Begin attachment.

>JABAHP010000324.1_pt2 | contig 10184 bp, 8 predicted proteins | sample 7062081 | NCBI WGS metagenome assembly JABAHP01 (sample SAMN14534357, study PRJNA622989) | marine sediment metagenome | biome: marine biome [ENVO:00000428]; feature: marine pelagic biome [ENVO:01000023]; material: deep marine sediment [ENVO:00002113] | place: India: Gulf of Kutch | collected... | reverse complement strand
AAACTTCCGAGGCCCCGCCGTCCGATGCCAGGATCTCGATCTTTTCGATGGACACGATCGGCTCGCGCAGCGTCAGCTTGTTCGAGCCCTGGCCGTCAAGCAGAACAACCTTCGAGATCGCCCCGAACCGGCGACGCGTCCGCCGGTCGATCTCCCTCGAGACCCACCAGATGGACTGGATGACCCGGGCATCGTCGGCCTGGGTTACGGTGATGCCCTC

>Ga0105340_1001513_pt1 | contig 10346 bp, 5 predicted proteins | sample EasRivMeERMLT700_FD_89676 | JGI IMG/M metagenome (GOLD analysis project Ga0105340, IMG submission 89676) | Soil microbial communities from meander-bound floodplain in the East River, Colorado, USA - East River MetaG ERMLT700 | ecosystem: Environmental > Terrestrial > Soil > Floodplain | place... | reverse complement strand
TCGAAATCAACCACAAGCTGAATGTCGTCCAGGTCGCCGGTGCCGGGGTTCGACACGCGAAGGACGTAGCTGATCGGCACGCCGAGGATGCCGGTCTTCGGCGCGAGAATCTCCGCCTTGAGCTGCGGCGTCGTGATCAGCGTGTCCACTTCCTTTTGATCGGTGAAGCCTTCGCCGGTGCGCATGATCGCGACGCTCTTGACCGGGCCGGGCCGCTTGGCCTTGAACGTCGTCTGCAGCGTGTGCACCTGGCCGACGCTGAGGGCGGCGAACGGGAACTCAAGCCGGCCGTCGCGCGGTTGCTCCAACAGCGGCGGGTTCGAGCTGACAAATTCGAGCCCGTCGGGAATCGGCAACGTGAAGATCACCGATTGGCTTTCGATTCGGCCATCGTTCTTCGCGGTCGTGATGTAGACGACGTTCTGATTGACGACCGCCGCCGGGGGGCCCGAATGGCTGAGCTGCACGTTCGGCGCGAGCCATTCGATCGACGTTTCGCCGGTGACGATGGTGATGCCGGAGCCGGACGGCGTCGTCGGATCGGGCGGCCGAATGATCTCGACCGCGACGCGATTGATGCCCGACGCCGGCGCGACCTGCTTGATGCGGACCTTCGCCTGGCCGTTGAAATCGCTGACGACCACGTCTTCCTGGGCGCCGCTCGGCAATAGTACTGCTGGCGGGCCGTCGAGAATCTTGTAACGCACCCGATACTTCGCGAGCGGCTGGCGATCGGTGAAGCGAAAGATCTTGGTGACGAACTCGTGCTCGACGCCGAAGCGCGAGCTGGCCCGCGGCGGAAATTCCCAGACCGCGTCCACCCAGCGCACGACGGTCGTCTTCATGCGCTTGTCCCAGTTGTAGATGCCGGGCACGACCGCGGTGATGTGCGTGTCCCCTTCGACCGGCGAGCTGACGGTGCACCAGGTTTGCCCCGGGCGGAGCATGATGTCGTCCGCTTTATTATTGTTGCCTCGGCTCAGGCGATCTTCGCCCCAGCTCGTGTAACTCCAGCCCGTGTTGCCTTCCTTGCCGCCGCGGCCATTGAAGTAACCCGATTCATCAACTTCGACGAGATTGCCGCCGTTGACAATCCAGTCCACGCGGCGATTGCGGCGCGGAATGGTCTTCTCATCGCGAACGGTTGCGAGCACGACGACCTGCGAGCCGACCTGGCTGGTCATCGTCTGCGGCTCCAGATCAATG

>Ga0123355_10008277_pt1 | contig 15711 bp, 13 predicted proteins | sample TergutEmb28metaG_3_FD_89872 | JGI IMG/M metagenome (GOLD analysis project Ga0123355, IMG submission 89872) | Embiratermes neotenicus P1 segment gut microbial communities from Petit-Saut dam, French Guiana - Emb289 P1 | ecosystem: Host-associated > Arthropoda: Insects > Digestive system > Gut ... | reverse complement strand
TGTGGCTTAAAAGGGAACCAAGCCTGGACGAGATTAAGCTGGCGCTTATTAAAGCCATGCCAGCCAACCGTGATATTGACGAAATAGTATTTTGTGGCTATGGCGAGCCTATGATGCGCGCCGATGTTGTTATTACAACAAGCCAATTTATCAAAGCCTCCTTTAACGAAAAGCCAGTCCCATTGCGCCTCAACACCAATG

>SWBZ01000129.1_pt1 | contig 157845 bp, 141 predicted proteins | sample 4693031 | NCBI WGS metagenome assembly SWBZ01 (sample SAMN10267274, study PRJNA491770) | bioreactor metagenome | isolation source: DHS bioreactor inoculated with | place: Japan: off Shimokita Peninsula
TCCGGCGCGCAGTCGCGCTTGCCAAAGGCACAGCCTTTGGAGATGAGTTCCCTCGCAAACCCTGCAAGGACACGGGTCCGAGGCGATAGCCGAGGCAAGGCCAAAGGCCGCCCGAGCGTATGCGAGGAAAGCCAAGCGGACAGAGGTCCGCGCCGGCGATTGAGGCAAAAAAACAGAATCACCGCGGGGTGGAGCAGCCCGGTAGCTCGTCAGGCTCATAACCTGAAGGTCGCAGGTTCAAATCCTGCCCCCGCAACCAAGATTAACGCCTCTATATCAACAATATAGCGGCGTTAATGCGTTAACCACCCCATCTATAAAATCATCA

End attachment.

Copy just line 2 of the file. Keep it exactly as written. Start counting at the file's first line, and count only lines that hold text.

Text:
AAACTTCCGAGGCCCCGCCGTCCGATGCCAGGATCTCGATCTTTTCGATGGACACGATCGGCTCGCGCAGCGTCAGCTTGTTCGAGCCCTGGCCGTCAAGCAGAACAACCTTCGAGATCGCCCCGAACCGGCGACGCGTCCGCCGGTCGATCTCCCTCGAGACCCACCAGATGGACTGGATGACCCGGGCATCGTCGGCCTGGGTTACGGTGATGCCCTC